When the gun control advocacy organization founded by Gabrielle Giffords, the former congresswoman who in 2011 was shot in the head during an event with constituents, wanted to marshal support for a raft of proposed gun laws in Vermont, the organization worked with a local consultant, who reached out to gun owners. Before long, 61 gun owners in the state, including Mr. Galinat, had signed on to a letter to lawmakers, urging them to expand background checks.
“I’m an ardent advocate for the Second Amendment, and none of those gun safety measures threaten any of those things that I believe in,” said Mr. Galinat, who also went to Montpelier for a news conference on the issue. He said his only quibble with the letter, which was written by the consultant and a local gun safety group, was that he wanted lawmakers to set even stronger gun limits.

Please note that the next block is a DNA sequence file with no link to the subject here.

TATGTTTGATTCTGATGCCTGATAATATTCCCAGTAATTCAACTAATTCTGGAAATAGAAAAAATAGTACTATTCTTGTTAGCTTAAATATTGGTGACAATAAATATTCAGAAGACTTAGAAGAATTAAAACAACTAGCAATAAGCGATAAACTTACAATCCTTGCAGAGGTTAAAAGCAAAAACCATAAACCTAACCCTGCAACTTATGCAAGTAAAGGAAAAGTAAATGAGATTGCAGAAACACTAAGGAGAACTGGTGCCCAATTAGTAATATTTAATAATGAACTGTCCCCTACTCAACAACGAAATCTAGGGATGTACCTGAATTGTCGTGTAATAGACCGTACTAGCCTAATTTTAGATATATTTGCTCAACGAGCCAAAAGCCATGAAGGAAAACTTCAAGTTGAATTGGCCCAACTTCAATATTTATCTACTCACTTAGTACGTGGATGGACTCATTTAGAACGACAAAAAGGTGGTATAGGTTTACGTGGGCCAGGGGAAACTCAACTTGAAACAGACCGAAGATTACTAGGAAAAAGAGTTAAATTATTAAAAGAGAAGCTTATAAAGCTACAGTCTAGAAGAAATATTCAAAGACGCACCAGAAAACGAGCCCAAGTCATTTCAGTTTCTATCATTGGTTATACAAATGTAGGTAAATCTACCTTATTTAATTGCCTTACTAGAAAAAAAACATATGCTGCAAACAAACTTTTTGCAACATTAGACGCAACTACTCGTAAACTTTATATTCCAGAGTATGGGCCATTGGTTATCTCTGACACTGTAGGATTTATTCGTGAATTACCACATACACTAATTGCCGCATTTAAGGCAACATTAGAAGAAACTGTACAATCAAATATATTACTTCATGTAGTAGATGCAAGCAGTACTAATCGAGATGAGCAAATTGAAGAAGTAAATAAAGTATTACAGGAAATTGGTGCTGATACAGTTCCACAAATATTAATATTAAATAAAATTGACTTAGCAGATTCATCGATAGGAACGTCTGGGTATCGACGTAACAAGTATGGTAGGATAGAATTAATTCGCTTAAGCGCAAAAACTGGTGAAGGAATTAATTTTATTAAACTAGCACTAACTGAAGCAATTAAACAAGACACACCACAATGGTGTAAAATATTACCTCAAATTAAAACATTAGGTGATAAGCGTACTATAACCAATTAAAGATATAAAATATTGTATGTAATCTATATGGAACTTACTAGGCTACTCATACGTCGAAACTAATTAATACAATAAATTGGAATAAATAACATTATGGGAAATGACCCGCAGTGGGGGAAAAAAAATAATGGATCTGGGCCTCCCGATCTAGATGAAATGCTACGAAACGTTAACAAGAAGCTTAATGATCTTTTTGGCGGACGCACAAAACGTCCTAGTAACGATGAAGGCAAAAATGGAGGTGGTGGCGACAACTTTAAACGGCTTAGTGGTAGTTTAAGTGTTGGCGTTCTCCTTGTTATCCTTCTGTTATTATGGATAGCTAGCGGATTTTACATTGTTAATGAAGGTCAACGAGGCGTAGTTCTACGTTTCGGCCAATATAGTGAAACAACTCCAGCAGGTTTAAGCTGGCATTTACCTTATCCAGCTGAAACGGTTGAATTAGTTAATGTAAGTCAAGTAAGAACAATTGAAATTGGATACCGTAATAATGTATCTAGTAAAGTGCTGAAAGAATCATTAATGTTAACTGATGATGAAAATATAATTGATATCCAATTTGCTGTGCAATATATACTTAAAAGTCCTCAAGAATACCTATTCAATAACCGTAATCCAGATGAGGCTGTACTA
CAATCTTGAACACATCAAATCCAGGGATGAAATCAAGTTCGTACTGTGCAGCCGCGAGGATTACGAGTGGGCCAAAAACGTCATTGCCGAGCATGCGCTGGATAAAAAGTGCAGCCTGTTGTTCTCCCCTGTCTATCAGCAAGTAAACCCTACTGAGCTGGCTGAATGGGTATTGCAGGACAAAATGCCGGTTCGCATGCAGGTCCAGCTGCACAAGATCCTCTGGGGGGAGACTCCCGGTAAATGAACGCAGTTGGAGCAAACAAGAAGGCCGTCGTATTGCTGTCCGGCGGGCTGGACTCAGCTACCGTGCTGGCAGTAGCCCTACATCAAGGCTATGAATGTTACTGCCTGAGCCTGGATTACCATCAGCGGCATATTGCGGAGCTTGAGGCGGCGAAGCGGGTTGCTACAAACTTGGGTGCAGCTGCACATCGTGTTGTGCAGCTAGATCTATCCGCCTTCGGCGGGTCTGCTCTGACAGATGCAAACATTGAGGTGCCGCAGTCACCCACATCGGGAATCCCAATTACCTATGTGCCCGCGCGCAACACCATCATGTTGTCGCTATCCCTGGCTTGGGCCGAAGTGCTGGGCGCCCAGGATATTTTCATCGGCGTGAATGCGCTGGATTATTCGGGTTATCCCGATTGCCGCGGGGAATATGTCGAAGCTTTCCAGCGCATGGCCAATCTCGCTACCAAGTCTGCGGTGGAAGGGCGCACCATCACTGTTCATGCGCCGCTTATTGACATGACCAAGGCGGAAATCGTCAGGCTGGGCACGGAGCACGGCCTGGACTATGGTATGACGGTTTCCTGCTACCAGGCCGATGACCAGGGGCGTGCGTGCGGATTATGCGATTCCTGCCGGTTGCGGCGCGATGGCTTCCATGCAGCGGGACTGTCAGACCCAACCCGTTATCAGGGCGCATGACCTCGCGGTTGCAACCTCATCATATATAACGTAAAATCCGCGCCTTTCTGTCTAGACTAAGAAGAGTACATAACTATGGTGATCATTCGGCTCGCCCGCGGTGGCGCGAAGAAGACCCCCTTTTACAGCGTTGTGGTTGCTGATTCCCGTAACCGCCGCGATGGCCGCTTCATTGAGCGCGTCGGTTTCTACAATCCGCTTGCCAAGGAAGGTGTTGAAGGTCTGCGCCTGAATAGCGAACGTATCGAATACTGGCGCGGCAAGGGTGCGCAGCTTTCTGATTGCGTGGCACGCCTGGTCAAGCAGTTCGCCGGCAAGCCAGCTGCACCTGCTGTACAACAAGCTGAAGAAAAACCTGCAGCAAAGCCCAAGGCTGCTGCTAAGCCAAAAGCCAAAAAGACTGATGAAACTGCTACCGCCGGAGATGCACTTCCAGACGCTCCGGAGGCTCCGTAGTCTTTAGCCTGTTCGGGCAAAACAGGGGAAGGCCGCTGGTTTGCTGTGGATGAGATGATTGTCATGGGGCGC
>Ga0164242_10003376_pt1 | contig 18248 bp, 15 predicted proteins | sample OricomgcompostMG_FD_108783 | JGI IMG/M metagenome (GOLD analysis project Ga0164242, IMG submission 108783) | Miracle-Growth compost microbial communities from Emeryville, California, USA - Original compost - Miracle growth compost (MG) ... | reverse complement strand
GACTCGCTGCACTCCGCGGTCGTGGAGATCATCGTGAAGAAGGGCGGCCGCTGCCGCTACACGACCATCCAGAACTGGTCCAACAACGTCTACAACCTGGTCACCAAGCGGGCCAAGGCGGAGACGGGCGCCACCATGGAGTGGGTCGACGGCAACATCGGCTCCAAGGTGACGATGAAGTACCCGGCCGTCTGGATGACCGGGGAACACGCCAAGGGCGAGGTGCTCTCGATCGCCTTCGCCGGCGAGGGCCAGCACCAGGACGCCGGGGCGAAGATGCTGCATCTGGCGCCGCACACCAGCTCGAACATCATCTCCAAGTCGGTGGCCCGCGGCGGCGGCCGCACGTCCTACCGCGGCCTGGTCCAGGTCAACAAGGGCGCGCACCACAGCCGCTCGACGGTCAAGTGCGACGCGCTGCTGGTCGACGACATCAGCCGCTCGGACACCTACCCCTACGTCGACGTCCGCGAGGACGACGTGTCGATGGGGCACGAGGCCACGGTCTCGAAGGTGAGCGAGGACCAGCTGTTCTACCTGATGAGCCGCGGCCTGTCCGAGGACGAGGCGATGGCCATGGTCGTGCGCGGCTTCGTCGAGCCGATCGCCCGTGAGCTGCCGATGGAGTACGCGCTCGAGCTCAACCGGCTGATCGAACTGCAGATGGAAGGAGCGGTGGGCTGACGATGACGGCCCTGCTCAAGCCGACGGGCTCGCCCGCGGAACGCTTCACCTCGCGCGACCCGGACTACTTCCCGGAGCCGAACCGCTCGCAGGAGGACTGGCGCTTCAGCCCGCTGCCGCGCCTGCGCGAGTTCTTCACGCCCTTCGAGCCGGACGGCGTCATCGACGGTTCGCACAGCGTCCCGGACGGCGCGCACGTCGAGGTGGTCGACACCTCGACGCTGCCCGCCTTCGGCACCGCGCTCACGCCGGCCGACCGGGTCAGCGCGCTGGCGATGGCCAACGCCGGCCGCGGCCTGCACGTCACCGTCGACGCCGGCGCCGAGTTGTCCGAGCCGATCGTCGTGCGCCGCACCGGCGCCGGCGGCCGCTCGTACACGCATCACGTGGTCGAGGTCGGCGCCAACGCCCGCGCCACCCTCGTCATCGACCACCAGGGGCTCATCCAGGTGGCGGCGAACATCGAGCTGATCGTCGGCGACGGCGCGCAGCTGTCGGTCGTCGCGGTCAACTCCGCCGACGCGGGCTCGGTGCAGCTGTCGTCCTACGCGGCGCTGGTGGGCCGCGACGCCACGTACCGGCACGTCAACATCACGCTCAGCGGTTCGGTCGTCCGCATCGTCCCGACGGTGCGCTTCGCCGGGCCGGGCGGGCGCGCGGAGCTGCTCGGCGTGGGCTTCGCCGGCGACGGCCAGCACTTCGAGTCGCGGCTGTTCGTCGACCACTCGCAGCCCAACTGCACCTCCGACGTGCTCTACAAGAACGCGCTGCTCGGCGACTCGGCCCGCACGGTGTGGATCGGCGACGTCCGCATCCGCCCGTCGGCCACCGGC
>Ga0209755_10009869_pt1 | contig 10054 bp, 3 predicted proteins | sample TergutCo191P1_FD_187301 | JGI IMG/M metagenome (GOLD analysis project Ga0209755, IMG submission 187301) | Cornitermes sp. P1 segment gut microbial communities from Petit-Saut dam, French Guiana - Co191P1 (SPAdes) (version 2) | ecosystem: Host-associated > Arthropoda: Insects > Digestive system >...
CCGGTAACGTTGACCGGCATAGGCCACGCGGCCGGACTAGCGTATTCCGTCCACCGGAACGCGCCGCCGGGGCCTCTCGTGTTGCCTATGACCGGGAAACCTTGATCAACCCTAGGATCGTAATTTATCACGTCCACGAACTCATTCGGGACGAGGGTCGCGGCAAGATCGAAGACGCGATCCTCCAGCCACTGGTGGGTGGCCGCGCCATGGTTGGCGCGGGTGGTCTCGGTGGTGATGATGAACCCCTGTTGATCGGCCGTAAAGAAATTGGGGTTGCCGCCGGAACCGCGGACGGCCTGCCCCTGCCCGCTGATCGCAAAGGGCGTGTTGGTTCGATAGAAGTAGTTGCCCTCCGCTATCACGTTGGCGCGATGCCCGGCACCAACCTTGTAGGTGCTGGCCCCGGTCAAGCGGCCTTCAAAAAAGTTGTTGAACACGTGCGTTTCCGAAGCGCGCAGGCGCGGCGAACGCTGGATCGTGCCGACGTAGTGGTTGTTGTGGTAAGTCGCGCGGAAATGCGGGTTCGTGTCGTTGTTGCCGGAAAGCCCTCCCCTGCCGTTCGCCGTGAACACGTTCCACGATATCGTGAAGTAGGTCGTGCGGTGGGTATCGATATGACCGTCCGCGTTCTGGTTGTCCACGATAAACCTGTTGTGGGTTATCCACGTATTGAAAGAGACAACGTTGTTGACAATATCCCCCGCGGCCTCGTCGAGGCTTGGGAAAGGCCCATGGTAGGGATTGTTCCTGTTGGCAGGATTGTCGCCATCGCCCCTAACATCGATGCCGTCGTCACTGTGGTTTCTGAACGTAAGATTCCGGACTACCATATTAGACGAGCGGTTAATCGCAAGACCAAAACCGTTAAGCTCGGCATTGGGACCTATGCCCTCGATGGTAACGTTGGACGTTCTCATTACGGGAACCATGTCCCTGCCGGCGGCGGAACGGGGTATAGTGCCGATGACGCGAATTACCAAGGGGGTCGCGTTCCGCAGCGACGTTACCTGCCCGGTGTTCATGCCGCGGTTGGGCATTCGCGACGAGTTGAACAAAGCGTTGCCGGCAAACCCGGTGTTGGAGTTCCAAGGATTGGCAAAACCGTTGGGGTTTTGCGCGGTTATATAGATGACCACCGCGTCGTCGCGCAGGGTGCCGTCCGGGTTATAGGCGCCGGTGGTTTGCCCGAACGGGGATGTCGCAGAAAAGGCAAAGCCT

Some gun owners said the Parkland shooting motivated them to be more vocal about their support for background checks, or about long simmering discontent with the N.R.A.
“What put me over the edge was this series of recent tragedies, both in schools and in other areas, and they just never budged,” John S. Liccardi said of the N.R.A. Mr. Liccardi, 73, a hunter from Rutland, Vt., who owns several guns, stepped publicly into the gun debate for the first time in March. He denounced the N.R.A. in an op-ed for the news website VTDigger.
“If there ever is going to be any progress in sensible gun ownership and control,” Mr. Liccardi said, “it has to be from the middle ground.”